If she said she would fight with her buttocks, it would not be surprising.
It would lead, as it did for many, to that shaking-of the-head response. The “what is wrong with these people?” sigh.
As I myself sighed, I wondered if I’d fallen into the trap observed by the late Chinua Achebe.
The renowned writer recalled his own formative years of reading, when he realised that he had learnt he had completely bought into the savagery of Africans in stories and novels, and cheered on the Western explorers who were heroes. “I realised I had been one of the savages I was reading about when a white man would go into the wild. In the adventure books of the good white man wondering into the jungle and facing savages,” Achebe said. Thinking about the book The Heart of Darkness, it suddenly occurred to Achebe that he was one of the savages jumping up and down on the beach and jungle, and not Marlow’s seamen, as he had always thought.
It is easy to tell a narrative of ‘them’ and ‘us’. ‘They’ are the half-wits who fight with their bums, and ‘we’ are the better ones reading about them. But one has to be careful not to fall into the same trap Achebe later regretted.
The Commission on Freedom of the Press has already sounded an important warning: “The modern press itself is a new phenomenon. Its typical unit is the great agency of mass communication. These agencies can facilitate thought and discussion. They can stifle it…They can play up or down the news and its significance, foster and feed emotions, create complacent fictions and blind spots, misuse great words and uphold empty slogans.” This story proves exactly this.
In South Africa, the dangers represented by this kind of behavior in our press are not new, nor will the effect be any less venomous. In A Change of Tongue by Anjie Krog, we read of the time when Afrikaners took over power in the 1940 and 1950s. They received such “ridicule, disdain and revile” from the press that they had to find another way of doing things. “Everything we were was worthy of ridicule; our language, our political leaders, our intellectuals, our newspapers, our universities, our music, our literature, or what we dared to think of as one, even our bodies – fat, coarse women and bearded, spitting men. Nothing we had was worthy of respect. We were simply lazier, more stupid, more over the jam.”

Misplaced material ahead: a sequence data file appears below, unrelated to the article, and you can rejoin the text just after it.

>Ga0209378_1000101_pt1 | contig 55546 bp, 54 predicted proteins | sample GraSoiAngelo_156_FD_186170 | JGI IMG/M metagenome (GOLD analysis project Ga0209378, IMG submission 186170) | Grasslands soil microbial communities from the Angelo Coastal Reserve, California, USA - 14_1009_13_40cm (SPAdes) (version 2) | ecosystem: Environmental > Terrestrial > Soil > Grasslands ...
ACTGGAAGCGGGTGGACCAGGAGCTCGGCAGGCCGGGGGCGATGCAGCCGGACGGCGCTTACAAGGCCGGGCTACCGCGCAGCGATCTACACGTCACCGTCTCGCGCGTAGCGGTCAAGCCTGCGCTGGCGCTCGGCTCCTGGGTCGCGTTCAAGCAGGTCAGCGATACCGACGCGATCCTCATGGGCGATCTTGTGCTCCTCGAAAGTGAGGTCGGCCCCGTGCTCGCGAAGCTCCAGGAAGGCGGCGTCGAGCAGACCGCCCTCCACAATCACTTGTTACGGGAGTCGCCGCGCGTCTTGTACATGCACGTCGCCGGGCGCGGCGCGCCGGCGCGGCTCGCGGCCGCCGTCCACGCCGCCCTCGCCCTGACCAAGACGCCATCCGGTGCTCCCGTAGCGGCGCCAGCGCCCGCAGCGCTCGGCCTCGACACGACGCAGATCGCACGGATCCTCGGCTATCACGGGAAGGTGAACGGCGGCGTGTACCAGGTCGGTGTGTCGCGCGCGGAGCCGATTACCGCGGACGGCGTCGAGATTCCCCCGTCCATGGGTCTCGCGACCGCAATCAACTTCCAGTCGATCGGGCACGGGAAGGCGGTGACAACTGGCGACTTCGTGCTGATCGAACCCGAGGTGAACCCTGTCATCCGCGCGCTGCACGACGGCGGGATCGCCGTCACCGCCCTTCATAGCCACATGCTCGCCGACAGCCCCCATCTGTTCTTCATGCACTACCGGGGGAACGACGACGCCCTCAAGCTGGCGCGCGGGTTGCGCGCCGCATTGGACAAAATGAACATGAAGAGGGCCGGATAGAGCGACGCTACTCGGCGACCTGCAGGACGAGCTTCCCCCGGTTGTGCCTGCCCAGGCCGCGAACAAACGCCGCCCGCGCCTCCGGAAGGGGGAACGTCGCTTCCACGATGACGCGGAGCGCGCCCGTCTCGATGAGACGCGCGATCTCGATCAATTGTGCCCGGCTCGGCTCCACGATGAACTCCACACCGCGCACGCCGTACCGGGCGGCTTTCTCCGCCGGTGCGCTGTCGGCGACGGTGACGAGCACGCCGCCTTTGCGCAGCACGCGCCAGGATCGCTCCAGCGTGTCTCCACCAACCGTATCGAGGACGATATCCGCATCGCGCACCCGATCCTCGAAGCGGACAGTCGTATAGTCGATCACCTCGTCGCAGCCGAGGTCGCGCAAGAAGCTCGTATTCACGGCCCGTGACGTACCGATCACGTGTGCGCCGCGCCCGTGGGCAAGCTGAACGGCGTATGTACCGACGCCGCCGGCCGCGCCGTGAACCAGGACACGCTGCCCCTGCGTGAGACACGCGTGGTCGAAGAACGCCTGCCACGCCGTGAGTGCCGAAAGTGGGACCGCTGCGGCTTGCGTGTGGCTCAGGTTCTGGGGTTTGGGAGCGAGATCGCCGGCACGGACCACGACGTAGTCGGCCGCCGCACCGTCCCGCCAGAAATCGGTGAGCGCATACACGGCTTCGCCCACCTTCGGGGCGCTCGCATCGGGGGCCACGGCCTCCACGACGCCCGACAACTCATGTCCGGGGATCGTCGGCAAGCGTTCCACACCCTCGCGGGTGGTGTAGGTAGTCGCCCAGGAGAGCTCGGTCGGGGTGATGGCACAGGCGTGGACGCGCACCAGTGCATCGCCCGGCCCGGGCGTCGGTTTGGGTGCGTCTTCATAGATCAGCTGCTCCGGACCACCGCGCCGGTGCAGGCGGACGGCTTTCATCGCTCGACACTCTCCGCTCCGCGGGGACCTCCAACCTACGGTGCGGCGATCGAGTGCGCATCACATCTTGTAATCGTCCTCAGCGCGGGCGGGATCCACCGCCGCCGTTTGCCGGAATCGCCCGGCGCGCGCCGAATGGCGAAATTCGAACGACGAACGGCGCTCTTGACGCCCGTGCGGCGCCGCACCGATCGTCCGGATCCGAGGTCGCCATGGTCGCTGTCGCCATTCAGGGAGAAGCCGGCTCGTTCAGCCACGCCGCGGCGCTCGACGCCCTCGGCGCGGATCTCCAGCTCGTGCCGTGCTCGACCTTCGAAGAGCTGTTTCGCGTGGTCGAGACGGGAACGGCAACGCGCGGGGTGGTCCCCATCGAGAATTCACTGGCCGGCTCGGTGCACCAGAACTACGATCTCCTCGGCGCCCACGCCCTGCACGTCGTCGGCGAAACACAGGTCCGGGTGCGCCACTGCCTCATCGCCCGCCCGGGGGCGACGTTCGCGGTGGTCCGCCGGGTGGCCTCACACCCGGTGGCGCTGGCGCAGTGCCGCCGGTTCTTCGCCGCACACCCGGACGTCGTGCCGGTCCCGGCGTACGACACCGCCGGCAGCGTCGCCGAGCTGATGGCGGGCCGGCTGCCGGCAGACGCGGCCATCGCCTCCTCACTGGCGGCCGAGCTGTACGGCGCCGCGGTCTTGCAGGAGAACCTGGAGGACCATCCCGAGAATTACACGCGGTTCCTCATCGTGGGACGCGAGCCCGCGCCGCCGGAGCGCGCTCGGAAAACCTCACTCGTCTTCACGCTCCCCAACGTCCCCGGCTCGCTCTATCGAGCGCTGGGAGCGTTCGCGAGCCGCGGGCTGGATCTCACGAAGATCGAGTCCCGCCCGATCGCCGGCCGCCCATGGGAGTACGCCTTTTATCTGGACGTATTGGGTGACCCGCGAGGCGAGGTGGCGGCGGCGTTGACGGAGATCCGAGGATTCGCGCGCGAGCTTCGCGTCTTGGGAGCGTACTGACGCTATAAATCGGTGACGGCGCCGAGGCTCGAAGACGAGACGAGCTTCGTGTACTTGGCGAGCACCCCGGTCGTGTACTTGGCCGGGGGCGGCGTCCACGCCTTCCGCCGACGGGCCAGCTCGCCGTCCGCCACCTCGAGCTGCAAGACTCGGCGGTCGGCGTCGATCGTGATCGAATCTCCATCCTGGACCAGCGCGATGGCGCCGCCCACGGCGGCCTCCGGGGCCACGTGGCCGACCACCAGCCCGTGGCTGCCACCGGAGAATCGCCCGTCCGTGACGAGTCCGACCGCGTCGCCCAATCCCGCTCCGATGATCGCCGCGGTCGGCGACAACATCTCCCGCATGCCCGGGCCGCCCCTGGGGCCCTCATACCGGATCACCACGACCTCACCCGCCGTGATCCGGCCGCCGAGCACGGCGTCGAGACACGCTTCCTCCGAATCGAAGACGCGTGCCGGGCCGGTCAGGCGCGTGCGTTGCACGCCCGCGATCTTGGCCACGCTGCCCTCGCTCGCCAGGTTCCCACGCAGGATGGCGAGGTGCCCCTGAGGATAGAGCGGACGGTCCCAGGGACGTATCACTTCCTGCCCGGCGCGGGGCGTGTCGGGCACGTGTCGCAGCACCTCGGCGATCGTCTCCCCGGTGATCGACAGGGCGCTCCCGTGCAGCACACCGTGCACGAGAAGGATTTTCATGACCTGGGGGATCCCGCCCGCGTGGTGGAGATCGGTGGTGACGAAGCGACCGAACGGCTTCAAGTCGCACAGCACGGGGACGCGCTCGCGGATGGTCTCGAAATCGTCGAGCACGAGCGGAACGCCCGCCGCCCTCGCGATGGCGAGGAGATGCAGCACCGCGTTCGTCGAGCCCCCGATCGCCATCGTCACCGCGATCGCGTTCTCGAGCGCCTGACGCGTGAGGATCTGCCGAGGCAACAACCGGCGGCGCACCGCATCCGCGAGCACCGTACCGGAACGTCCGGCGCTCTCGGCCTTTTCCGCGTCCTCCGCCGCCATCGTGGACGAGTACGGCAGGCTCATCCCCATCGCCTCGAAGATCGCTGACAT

It further reads: “…those English journalists were craft masters of humiliation. We stopped reading their newspapers – why should we expose ourselves to ridicule? We didn’t go to their universities; we didn’t listen to their radio programmes.”
Indeed, by the time the English press was reporting on the horrific abuses and excesses of Apartheid, who was listening? That is undoubtedly the brand of danger and deafness we will face now if things go on unchecked.
But, of course, this whole piece of writing could be the ranting of an insecure, overly sensitive conspiracy theorist – in which case, let us all expect the battle of the asses. DM
Xhanti Payi is a writer short of a few best selling books and a Nobel Prize. He works as an economist, researcher and advisor to various institutions. A staunch believer in clever blacks and would-be clever blacks short of opportunity. Proper pronunciation of the click is optional.
Watermelons were originally cultivated in Africa.